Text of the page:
Two of the most helpful therapies for depression and anxiety are CBT (cognitive behavioral therapy) and DBT (dialectical behavior therapy). Here’s the classic DBT handbook authored by its developer, though my experience is that the book is not a substitute for working with a therapist, even a DBT-trained therapist. Part of this reason, is that in severe A&D, it can be tough to read a single line, much less a chapter or a book, make any sense of them, identify the proper advice for you and then, after all that, put the suggestions into action.

As mentioned previously, acting counter-intuitively, or what is called “opposite action” in DBT terms, can make a big difference. This includes not listening to our warped feelings and cognitive distortions (faulty perceptions and bad ideas). This is also why “intuition” and “trusting our feelings” as guides for how to act during A&D can be counter-productive and outright disastrous. An ordinary example we can all relate to is not wanting to get outside or get out of bed to take a shower or go for a walk. But once we do we feel better. Same for depression, unless we truly can’t get up for physiological reasons not due to an apparent lack of motivation.

As mentioned, psychological depth work is not usually appropriate in severe depression unless a significant cause of the disorder is due to these psychodynamic causes and one is regulated (functional) enough to undergo the process of hashing through past hurts and the emotional upheaval this causes. In severe A&D, depth work is usually not a recipe for success because bringing up more dysregulation and intense emotion when balance and stability are needed can sabotage recovery. Again, it’s difficult to see any issue accurately during A&D. Getting counsel from a good therapist with experience treating these conditions is invaluable and usually best to help assess what is appropriate to guide treatment.

Lastly, I want to mention that when medication and talk therapy don’t help enough, other treatments for depression you can consider include: ECT (electroconvulsive therapy) and rTMS (repetitive Transcranial Magnetic Stimulation). Even psilocybin mushrooms seem to have helped some, but opinions vary and the evidence is yet scant.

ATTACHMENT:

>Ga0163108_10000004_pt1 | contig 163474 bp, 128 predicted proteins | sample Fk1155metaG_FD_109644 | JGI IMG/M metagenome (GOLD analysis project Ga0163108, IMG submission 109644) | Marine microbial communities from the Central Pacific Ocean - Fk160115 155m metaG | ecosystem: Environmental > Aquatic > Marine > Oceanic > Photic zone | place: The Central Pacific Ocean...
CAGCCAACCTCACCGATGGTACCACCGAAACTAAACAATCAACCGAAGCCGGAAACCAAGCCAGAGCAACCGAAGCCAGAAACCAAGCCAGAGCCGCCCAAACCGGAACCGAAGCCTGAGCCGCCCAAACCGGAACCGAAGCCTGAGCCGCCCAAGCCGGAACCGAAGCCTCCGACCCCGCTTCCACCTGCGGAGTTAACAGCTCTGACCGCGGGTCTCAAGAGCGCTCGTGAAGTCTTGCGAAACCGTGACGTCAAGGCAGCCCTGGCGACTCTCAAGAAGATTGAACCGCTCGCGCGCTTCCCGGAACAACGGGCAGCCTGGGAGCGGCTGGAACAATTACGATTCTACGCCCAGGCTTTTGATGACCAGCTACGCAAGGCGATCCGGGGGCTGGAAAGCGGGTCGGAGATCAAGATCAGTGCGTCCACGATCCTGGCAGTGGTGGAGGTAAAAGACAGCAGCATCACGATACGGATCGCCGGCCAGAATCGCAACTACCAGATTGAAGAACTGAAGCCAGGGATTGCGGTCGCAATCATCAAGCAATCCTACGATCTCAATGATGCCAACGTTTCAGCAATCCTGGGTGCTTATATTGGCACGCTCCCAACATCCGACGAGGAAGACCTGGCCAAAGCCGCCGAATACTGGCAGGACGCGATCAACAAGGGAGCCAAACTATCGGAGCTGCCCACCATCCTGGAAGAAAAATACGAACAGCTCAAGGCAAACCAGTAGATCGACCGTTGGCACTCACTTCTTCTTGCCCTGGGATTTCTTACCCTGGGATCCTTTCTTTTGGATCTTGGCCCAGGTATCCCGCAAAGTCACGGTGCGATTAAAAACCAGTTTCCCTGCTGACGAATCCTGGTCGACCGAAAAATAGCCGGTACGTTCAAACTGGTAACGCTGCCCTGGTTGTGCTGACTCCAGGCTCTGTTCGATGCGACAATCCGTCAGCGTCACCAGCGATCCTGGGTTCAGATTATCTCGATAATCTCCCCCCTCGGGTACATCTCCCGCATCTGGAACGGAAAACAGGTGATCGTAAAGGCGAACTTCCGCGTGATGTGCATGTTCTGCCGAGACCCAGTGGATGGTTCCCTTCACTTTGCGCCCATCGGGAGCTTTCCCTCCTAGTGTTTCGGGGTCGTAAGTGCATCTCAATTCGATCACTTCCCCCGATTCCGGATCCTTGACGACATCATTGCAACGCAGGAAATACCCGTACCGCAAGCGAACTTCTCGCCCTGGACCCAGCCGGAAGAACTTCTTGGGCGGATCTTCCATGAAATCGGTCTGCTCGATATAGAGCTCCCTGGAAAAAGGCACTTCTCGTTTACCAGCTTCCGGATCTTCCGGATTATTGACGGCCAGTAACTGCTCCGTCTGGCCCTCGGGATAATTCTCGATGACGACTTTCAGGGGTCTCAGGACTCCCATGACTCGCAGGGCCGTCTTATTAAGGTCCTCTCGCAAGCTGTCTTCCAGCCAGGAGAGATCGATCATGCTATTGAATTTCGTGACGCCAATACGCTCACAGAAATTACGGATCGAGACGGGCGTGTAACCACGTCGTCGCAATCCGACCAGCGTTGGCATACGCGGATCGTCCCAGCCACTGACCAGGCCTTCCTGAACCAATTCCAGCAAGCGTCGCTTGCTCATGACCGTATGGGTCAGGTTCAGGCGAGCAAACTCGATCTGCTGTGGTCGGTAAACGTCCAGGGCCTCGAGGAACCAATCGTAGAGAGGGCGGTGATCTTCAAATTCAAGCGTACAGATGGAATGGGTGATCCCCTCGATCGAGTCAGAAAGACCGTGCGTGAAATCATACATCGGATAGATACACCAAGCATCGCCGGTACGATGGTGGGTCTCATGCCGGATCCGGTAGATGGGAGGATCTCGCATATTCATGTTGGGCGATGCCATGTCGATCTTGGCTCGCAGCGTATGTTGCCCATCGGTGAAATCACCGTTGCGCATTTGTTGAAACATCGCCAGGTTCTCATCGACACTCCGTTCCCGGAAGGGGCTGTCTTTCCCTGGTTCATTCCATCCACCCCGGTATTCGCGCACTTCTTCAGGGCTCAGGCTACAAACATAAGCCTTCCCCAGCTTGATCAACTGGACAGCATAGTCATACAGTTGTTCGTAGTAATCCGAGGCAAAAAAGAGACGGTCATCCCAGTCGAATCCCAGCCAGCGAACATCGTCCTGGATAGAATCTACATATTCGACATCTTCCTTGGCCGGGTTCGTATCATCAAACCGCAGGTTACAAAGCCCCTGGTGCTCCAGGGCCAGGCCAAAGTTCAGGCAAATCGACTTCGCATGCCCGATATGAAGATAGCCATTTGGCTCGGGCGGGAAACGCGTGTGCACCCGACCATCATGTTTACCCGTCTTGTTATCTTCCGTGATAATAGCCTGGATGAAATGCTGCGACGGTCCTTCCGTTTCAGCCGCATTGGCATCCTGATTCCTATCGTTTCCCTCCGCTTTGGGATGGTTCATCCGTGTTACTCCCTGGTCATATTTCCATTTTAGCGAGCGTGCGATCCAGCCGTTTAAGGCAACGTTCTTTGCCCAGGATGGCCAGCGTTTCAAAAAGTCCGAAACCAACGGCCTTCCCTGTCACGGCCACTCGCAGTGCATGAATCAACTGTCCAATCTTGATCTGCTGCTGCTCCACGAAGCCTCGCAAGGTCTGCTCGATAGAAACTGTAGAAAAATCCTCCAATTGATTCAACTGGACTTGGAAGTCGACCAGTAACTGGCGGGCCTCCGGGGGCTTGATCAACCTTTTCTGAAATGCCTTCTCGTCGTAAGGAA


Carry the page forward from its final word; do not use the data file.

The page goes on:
Other Factors

Biochemistry shifts with age, stress, diet, hormonal changes, environmental factors, genetic/epigenetic expression, and anomalous brain wiring. All these can cause significant mood changes. So, if you are anxious or depressed, it might not be due to something you are doing or have control over—that you can put your finger on and fix. It might be largely genetic and triggered by a stressful life event. OCD (obsessive-compulsive disorder), for example, is an anxiety disorder that causes anxiety for no logical reason (other than anxiety!). OCD and other anxiety disorders amplify usually mild issues or events and make them seem multiple times worse than for a person with more common responses to everyday anxiety.

OCD, GAD (Generalized Anxiety Disorder) and depression cause us to think that events themselves are causing our distress and they are responsible for our feelings and perceptions. It’s actually more our highly distorted response to events that causes our suffering. Anxiety and depression latch onto whatever we might think about. Our mind is “latches onto” and spins tornadoes from what would otherwise be mildly distressing events. This is why therapy in general, and specifically being able to witness and be aware of our reactions (a key tenet of CBT), is so helpful to recovery; it allows a more regulated and balanced version of us to guide our responses to disturbing thoughts and feelings, rather than being so caught up in our negatively-generated and alarming thoughts and feelings that they take over and own us.

Psychodynamic triggers can indeed trigger unpleasant emotional states but are not the cause of all, or even most, of anxiety, depression, and other mood changes. With this said, sometimes our anxiety and low moods are signals for real-life issues, past or present trauma, lifestyle, coping, and other unhelpful dynamics that need to be addressed. Often, it’s some combination of both real-life events and underlying anxious or dysthymic (low mood) tendencies to which we are genetically predisposed and/or triggered into that cause anxiety and depression.

In cases of mild and even moderate A&D that have their source in life issues, sorting out the impacts of such dynamics with a trained and sympathetic therapist and/or psychiatrist is a good way to learn more. When psychodynamic issues are at the root of depression or anxiety and go unaddressed, chances are that suffering will continue, even if temporarily masked by medication. Again, skillful timing and personalized treatment are key here. If the cause is more biological in nature, medication is a modern miracle that can help recovery.

Anxiety and depression are illnesses like any other biological illness, it’s just that they occur primarily in the brain. We are more familiar with less stigmatized diseases such as diabetes, migraines, or Alzheimer’s and cancer. These are diseases that largely happen to people, just like mental illness. But with mental illness, somehow we have the idea, in whole or in part, that someone with depression or anxiety can just snap out of it and that they have control over their condition. We wouldn’t say this to someone with diabetes or cancer; neither should we address an anxious or depressed person this way. An astute friend recently commented this in response to an on-line post I made about A&D: